Each member is elected to a four-year term; elections are at staggered intervals of two years, so that three members are elected in each presidential election year and two members are elected in each off year. In each off-year election the Council chooses one of its own members as mayor and also appoints the city manager. All Council members are chosen in at-large elections which are non-partisan, without political party identification, and the candidate must receive a majority of the votes cast to win. Run-off elections are not infrequent.
As elsewhere in Virginia, there has been a long history of racial segregation and discrimination in the City of Petersburg. By various methods in the past blacks have been restricted in their ability to wield effective political influence in relation to their actual numerical strength by limitations on their voting and political participation which resulted from the operation of laws, customs, and official and individual behavior. Until recently, rigid patterns of segregation by law affected nearly every facet of life.
Although state-imposed segregation has been abated, its long continuance in the past caused a dramatic polarization of the races in Petersburg with respect to voting and this result has not been obliterated. An informal white political structure
has wielded a controlling influence in city politics and runs only white candidates.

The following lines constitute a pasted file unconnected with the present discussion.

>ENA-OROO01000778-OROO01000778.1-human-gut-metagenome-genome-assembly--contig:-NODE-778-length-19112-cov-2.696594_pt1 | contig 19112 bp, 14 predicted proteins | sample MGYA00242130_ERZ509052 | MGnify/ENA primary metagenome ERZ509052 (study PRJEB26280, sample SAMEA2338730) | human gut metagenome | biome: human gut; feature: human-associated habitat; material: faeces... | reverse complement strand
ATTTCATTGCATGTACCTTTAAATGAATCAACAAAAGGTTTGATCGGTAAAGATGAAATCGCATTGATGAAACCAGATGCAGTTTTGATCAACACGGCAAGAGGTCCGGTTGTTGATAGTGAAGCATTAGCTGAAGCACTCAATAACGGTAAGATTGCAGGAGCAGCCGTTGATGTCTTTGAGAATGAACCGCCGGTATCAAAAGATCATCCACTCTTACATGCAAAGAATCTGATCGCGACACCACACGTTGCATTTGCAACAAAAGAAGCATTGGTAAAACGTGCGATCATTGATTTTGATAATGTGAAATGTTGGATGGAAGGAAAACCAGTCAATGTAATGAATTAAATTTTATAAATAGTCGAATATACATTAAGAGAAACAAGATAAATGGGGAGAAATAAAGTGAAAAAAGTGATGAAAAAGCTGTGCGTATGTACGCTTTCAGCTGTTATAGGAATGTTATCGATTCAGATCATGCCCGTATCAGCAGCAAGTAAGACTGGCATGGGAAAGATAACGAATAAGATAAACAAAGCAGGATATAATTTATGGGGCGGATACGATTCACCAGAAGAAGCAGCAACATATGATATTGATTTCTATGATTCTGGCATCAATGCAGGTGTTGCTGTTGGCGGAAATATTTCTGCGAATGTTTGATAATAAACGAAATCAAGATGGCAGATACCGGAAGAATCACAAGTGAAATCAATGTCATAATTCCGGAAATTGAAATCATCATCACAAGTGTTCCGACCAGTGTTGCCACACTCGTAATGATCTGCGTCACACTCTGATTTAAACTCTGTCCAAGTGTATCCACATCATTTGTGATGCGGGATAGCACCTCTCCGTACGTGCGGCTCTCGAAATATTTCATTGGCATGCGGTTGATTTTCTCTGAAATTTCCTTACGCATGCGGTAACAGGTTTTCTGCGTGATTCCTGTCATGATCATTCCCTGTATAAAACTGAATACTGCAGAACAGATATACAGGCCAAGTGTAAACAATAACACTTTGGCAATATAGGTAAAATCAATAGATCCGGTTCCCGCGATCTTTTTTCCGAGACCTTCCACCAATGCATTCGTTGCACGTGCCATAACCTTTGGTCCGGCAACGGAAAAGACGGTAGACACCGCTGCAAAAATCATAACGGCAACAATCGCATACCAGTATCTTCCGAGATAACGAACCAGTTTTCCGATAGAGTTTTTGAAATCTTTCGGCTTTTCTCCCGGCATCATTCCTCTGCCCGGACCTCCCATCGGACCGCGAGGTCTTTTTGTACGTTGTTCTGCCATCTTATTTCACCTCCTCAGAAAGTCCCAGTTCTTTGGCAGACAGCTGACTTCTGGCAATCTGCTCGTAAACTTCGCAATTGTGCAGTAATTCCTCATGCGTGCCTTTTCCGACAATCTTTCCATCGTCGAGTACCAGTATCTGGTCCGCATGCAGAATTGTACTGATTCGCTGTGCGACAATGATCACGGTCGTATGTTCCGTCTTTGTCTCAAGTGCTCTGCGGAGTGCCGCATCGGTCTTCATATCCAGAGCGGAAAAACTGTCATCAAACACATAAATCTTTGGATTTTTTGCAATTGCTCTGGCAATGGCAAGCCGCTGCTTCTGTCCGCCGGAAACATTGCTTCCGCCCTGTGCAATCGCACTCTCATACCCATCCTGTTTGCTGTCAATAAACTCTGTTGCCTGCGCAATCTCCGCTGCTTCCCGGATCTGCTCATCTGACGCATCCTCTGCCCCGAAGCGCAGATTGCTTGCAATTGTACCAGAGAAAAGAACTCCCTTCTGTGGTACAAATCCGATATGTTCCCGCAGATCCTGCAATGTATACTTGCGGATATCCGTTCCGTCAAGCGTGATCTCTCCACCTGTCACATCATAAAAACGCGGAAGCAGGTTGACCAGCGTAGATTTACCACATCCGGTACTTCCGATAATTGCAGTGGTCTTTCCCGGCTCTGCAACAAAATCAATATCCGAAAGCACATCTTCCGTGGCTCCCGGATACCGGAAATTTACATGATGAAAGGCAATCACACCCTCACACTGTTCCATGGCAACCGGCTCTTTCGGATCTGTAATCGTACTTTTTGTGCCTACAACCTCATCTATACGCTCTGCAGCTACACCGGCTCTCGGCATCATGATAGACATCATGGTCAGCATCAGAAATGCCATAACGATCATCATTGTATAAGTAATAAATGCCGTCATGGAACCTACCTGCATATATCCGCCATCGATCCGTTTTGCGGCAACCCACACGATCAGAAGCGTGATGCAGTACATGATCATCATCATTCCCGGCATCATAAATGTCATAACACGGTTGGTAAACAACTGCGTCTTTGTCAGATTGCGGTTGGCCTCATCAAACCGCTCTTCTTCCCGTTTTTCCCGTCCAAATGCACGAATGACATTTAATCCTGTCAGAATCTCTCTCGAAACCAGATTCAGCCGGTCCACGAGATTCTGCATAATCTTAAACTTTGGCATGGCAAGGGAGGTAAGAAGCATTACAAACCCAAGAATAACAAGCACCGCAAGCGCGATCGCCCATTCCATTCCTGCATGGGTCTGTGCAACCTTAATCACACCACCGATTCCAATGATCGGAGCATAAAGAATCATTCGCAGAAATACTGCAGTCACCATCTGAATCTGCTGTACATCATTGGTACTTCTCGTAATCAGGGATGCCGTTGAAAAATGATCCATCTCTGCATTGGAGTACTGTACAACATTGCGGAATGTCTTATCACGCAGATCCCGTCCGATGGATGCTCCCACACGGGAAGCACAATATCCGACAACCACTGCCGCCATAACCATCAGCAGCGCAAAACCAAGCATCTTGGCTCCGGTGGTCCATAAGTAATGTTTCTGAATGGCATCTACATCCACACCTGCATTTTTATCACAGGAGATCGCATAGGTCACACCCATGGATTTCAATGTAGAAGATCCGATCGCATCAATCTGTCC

Blacks have not been included in activities such as the slating of "tickets" of candidates for Council elections by community-wide groups or organizations and community-wide efforts in support of issues and programs. In recent years a black political structure has also arisen, and they likewise have run only black candidates. They have not sought to compose "slates" with white candidates.
The simple transformation of a potential black voting majority into a clear minority has no effect on relative racial voting strengths unless votes are cast along racial lines. Analysis of past election results clearly indicates that almost total bloc voting by race has been the well established pattern in Petersburg. In recent Council elections, in which both black and white candidates have participated, the vote in precincts which are racially identifiable as being almost completely black or white has been overwhelmingly along racial lines. This is clear from the following charts which reflect the results of the last four councilmanic elections. n10
n10 Returns of the 1971 House of Delegates election do not indicate otherwise. The black candidate in that election was duly nominated, but her name did not appear on the official printed ballot, and she ran unsuccessfully as a write-in candidate. Under these circumstances, while the results might have some tendency to indicate bloc-voting, the evidence does not support such a conclusion because the result may have been caused by the absence of her name on the printed ballot, by her name not being well known uniformly throughout the city, or by the nature or extent of her campaign.
Total Votes % of Votes Total Votes % of Votes Total
Ward Cast for Black Cast for Black Cast for White Cast for White Votes
No. Candidate(s) Candidates Candidates Candidates Cast
CHART 1, 1964 CITY COUNCIL GENERAL ELECTION
3*(black) 339 82.3% 73 17.7% 412
6 " 356 81% 85 19% 441
7 (white) 110 2.7% 3,949 97.3% 4,059
8 " 14 3.2% 713 96.8% 727
CHART 2, 1966 CITY COUNCIL GENERAL ELECTION
3 (black) 811 93.8% 53 6.2% 864
6 " 883 92.8% 69 7.2% 952
7 (white) 70 1.9% 3,663 98.1% 3,733
8 " 17 2.4% 682 97.6% 699
CHART 3, 1968 CITY COUNCIL GENERAL ELECTION
3 (black) 725 96.9% 56 3.1% 1,781
6 " 951 96.7% 67 3.3% 2,018
7 (white) 191 2.1% 8,691 97.9% 8,782
8 " 16 .7% 2,179 99.3% 2,195
CHART 4, 1970 CITY COUNCIL GENERAL ELECTION
3 (black) 837 90.2% 91 9.8% 928
6 " 965 93.5% 67 6.5% 1,032
7 (white) 280 8.5% 3,021 91.5% 3,301
8 " 10 1.1% 860 98.9% 870